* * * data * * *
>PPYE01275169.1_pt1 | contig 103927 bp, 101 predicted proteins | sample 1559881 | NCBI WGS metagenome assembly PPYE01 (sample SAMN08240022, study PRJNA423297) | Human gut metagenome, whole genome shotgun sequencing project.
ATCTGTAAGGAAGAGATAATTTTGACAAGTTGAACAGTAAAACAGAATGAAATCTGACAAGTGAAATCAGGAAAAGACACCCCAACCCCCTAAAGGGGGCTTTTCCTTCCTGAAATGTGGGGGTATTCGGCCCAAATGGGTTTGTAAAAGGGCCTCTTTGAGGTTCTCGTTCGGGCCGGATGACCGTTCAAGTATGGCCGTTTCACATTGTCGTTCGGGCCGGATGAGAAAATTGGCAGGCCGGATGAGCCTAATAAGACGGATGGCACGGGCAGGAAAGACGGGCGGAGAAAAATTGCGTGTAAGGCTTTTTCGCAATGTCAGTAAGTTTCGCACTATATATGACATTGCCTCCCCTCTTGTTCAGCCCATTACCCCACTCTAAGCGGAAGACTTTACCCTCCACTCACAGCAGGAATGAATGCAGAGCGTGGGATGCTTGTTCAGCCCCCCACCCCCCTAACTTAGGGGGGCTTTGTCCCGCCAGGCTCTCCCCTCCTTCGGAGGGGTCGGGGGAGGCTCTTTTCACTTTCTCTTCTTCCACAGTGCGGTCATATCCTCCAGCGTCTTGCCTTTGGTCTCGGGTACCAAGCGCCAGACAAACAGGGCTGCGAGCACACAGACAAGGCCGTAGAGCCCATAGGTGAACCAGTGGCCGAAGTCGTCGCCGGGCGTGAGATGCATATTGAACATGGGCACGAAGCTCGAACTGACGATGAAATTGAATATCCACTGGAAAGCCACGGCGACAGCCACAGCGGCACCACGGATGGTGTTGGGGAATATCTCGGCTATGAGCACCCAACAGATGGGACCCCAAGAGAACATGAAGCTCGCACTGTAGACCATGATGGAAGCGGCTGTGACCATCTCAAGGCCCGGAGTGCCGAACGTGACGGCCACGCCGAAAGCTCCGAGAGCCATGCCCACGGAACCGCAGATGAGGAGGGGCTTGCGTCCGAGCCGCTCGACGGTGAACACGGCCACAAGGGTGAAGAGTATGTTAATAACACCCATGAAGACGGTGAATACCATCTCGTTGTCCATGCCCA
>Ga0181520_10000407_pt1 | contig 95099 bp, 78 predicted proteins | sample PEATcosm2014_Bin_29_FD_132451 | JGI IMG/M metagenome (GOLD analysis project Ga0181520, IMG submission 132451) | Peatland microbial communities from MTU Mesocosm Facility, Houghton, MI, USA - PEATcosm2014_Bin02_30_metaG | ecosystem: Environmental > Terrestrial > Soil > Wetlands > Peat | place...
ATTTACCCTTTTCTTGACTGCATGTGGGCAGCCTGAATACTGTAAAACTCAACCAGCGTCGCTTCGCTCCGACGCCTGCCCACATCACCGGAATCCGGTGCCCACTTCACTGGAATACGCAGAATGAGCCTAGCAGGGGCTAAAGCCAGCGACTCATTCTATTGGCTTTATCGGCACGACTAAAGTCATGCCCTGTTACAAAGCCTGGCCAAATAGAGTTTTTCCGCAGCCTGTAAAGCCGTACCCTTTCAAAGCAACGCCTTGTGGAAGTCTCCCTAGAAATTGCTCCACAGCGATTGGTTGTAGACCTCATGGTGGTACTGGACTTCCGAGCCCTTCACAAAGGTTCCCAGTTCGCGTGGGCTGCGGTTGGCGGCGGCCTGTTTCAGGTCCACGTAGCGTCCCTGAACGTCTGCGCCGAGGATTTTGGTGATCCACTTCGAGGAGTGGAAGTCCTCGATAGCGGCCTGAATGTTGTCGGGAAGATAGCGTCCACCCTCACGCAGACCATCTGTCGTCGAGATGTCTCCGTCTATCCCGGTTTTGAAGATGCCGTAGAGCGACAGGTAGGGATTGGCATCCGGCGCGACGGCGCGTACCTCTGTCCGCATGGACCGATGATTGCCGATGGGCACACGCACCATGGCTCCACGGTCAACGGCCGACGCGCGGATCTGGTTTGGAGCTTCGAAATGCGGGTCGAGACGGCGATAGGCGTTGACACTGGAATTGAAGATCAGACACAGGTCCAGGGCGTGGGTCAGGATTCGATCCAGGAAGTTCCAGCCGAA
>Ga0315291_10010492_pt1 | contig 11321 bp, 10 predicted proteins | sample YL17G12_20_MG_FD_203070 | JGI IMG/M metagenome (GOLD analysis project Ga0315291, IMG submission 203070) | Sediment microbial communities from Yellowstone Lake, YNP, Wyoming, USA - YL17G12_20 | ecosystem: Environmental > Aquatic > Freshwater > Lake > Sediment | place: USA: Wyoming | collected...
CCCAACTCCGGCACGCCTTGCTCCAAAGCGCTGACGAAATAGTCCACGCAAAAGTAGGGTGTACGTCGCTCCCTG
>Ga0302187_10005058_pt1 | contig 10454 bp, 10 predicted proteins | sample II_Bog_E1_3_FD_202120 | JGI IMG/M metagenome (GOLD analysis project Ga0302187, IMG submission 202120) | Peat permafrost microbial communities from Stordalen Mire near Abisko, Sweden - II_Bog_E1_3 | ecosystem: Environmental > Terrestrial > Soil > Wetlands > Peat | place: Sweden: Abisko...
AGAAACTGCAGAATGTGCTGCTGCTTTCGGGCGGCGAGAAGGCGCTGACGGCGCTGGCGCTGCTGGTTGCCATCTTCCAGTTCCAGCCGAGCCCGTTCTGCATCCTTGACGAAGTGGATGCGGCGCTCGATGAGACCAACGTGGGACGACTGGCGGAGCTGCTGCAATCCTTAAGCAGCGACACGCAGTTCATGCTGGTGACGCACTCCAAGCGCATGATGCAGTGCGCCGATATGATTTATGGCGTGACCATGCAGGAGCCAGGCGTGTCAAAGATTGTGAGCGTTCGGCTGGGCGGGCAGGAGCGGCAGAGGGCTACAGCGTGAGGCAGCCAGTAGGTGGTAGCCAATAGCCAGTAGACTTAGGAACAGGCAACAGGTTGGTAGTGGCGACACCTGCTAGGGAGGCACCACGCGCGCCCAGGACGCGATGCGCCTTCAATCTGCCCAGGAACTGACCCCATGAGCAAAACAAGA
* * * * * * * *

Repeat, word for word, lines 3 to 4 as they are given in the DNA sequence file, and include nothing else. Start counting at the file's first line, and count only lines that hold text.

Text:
>Ga0181520_10000407_pt1 | contig 95099 bp, 78 predicted proteins | sample PEATcosm2014_Bin_29_FD_132451 | JGI IMG/M metagenome (GOLD analysis project Ga0181520, IMG submission 132451) | Peatland microbial communities from MTU Mesocosm Facility, Houghton, MI, USA - PEATcosm2014_Bin02_30_metaG | ecosystem: Environmental > Terrestrial > Soil > Wetlands > Peat | place...
ATTTACCCTTTTCTTGACTGCATGTGGGCAGCCTGAATACTGTAAAACTCAACCAGCGTCGCTTCGCTCCGACGCCTGCCCACATCACCGGAATCCGGTGCCCACTTCACTGGAATACGCAGAATGAGCCTAGCAGGGGCTAAAGCCAGCGACTCATTCTATTGGCTTTATCGGCACGACTAAAGTCATGCCCTGTTACAAAGCCTGGCCAAATAGAGTTTTTCCGCAGCCTGTAAAGCCGTACCCTTTCAAAGCAACGCCTTGTGGAAGTCTCCCTAGAAATTGCTCCACAGCGATTGGTTGTAGACCTCATGGTGGTACTGGACTTCCGAGCCCTTCACAAAGGTTCCCAGTTCGCGTGGGCTGCGGTTGGCGGCGGCCTGTTTCAGGTCCACGTAGCGTCCCTGAACGTCTGCGCCGAGGATTTTGGTGATCCACTTCGAGGAGTGGAAGTCCTCGATAGCGGCCTGAATGTTGTCGGGAAGATAGCGTCCACCCTCACGCAGACCATCTGTCGTCGAGATGTCTCCGTCTATCCCGGTTTTGAAGATGCCGTAGAGCGACAGGTAGGGATTGGCATCCGGCGCGACGGCGCGTACCTCTGTCCGCATGGACCGATGATTGCCGATGGGCACACGCACCATGGCTCCACGGTCAACGGCCGACGCGCGGATCTGGTTTGGAGCTTCGAAATGCGGGTCGAGACGGCGATAGGCGTTGACACTGGAATTGAAGATCAGACACAGGTCCAGGGCGTGGGTCAGGATTCGATCCAGGAAGTTCCAGCCGAA